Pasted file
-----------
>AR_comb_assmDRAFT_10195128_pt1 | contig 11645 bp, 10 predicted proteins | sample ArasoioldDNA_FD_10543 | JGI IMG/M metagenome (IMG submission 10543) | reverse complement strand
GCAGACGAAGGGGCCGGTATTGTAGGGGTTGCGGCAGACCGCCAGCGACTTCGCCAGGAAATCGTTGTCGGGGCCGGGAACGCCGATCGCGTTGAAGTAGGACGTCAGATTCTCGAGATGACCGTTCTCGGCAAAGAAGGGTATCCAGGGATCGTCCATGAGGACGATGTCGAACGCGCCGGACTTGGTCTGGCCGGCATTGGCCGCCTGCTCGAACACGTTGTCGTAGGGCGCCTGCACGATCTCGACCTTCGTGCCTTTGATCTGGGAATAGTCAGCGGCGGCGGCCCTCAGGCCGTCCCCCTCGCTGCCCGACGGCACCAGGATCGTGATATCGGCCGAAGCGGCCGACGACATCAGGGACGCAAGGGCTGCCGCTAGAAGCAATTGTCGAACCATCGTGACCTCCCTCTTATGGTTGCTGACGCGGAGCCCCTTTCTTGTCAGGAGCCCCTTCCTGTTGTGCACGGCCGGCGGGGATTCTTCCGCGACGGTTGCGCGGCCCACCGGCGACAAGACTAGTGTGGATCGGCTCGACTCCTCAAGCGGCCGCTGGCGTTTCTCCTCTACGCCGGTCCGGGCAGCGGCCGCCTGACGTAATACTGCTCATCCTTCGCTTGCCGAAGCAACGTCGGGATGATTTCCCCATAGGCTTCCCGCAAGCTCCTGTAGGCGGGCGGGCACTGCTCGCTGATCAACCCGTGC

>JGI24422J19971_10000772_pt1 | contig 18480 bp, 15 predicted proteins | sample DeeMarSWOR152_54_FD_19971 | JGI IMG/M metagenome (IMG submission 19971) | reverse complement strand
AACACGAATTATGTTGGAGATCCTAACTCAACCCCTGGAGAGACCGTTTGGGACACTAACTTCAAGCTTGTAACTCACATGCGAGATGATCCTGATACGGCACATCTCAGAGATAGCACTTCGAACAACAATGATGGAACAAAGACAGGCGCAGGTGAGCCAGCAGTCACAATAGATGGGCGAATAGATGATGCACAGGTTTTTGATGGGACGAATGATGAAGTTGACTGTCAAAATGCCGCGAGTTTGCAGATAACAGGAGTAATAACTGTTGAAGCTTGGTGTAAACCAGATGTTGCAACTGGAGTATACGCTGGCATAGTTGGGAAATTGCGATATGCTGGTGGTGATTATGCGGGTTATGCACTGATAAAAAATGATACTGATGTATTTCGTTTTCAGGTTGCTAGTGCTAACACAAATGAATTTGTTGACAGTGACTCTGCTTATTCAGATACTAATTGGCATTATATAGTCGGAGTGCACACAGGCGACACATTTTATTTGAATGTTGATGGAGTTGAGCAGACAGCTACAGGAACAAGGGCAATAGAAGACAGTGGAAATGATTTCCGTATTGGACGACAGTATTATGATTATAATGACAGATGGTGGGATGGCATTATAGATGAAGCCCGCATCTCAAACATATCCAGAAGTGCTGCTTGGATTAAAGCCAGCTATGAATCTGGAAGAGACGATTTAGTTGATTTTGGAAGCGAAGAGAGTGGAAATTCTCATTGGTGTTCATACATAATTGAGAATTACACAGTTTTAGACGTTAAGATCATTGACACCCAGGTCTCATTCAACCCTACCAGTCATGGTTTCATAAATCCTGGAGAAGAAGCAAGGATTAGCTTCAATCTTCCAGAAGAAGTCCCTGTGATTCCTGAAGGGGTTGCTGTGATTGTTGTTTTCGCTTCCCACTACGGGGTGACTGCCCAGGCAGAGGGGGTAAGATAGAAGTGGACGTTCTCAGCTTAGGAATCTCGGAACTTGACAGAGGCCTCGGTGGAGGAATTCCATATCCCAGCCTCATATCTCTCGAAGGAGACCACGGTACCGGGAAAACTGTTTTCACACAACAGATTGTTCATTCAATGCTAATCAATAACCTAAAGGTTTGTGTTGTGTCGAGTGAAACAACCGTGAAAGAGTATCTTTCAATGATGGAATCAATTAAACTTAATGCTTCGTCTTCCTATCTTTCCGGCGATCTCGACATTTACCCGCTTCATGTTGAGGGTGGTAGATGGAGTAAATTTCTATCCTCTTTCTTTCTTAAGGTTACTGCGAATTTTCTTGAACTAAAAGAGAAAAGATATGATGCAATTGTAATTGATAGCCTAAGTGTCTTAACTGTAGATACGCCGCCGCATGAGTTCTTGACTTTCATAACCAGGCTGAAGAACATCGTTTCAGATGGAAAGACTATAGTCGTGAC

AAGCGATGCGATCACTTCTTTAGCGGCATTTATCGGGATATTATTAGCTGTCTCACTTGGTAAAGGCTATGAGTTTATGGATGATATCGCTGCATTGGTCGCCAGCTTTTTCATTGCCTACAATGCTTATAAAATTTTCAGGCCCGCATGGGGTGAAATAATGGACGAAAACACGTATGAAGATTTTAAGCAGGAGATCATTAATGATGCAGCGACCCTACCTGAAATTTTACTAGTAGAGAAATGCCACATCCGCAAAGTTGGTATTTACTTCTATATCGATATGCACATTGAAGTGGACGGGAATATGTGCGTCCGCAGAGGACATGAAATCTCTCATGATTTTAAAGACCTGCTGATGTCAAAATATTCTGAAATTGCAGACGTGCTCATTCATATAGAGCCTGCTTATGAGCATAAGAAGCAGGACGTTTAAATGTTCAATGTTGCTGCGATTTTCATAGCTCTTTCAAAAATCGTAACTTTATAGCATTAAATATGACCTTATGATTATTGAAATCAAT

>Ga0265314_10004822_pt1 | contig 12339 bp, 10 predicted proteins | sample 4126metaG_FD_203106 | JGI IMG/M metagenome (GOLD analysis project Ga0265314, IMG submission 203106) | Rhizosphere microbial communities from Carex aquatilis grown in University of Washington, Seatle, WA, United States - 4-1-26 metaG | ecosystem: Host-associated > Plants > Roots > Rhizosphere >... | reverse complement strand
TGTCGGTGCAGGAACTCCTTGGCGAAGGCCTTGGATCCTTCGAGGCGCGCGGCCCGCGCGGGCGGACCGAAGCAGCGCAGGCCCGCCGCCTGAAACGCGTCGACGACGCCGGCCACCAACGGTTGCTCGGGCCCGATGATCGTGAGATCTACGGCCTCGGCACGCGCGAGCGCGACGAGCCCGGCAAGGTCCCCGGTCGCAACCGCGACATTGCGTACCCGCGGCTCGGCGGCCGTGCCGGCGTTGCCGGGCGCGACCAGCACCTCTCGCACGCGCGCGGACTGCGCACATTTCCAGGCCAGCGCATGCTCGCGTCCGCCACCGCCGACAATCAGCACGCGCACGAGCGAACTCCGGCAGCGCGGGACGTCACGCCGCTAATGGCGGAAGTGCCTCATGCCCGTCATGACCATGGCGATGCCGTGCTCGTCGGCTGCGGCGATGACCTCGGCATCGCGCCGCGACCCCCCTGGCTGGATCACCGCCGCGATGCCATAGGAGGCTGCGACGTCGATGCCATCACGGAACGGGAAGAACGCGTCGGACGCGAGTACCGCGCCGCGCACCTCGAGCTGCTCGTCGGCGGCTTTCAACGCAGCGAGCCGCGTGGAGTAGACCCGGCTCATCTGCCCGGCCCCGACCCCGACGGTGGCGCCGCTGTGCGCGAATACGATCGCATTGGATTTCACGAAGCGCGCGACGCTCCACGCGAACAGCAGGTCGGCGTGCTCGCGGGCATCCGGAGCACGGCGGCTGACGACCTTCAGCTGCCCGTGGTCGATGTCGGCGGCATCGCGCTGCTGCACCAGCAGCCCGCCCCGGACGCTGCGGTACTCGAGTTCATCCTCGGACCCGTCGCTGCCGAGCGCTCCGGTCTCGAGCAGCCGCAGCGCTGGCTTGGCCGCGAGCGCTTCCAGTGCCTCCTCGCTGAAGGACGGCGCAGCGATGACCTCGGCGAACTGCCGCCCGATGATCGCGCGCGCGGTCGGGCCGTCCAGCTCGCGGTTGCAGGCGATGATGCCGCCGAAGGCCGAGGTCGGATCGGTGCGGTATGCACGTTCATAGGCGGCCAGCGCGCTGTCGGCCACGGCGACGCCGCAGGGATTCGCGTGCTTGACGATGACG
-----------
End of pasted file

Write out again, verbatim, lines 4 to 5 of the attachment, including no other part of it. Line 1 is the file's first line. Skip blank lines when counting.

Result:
AACACGAATTATGTTGGAGATCCTAACTCAACCCCTGGAGAGACCGTTTGGGACACTAACTTCAAGCTTGTAACTCACATGCGAGATGATCCTGATACGGCACATCTCAGAGATAGCACTTCGAACAACAATGATGGAACAAAGACAGGCGCAGGTGAGCCAGCAGTCACAATAGATGGGCGAATAGATGATGCACAGGTTTTTGATGGGACGAATGATGAAGTTGACTGTCAAAATGCCGCGAGTTTGCAGATAACAGGAGTAATAACTGTTGAAGCTTGGTGTAAACCAGATGTTGCAACTGGAGTATACGCTGGCATAGTTGGGAAATTGCGATATGCTGGTGGTGATTATGCGGGTTATGCACTGATAAAAAATGATACTGATGTATTTCGTTTTCAGGTTGCTAGTGCTAACACAAATGAATTTGTTGACAGTGACTCTGCTTATTCAGATACTAATTGGCATTATATAGTCGGAGTGCACACAGGCGACACATTTTATTTGAATGTTGATGGAGTTGAGCAGACAGCTACAGGAACAAGGGCAATAGAAGACAGTGGAAATGATTTCCGTATTGGACGACAGTATTATGATTATAATGACAGATGGTGGGATGGCATTATAGATGAAGCCCGCATCTCAAACATATCCAGAAGTGCTGCTTGGATTAAAGCCAGCTATGAATCTGGAAGAGACGATTTAGTTGATTTTGGAAGCGAAGAGAGTGGAAATTCTCATTGGTGTTCATACATAATTGAGAATTACACAGTTTTAGACGTTAAGATCATTGACACCCAGGTCTCATTCAACCCTACCAGTCATGGTTTCATAAATCCTGGAGAAGAAGCAAGGATTAGCTTCAATCTTCCAGAAGAAGTCCCTGTGATTCCTGAAGGGGTTGCTGTGATTGTTGTTTTCGCTTCCCACTACGGGGTGACTGCCCAGGCAGAGGGGGTAAGATAGAAGTGGACGTTCTCAGCTTAGGAATCTCGGAACTTGACAGAGGCCTCGGTGGAGGAATTCCATATCCCAGCCTCATATCTCTCGAAGGAGACCACGGTACCGGGAAAACTGTTTTCACACAACAGATTGTTCATTCAATGCTAATCAATAACCTAAAGGTTTGTGTTGTGTCGAGTGAAACAACCGTGAAAGAGTATCTTTCAATGATGGAATCAATTAAACTTAATGCTTCGTCTTCCTATCTTTCCGGCGATCTCGACATTTACCCGCTTCATGTTGAGGGTGGTAGATGGAGTAAATTTCTATCCTCTTTCTTTCTTAAGGTTACTGCGAATTTTCTTGAACTAAAAGAGAAAAGATATGATGCAATTGTAATTGATAGCCTAAGTGTCTTAACTGTAGATACGCCGCCGCATGAGTTCTTGACTTTCATAACCAGGCTGAAGAACATCGTTTCAGATGGAAAGACTATAGTCGTGAC

AAGCGATGCGATCACTTCTTTAGCGGCATTTATCGGGATATTATTAGCTGTCTCACTTGGTAAAGGCTATGAGTTTATGGATGATATCGCTGCATTGGTCGCCAGCTTTTTCATTGCCTACAATGCTTATAAAATTTTCAGGCCCGCATGGGGTGAAATAATGGACGAAAACACGTATGAAGATTTTAAGCAGGAGATCATTAATGATGCAGCGACCCTACCTGAAATTTTACTAGTAGAGAAATGCCACATCCGCAAAGTTGGTATTTACTTCTATATCGATATGCACATTGAAGTGGACGGGAATATGTGCGTCCGCAGAGGACATGAAATCTCTCATGATTTTAAAGACCTGCTGATGTCAAAATATTCTGAAATTGCAGACGTGCTCATTCATATAGAGCCTGCTTATGAGCATAAGAAGCAGGACGTTTAAATGTTCAATGTTGCTGCGATTTTCATAGCTCTTTCAAAAATCGTAACTTTATAGCATTAAATATGACCTTATGATTATTGAAATCAAT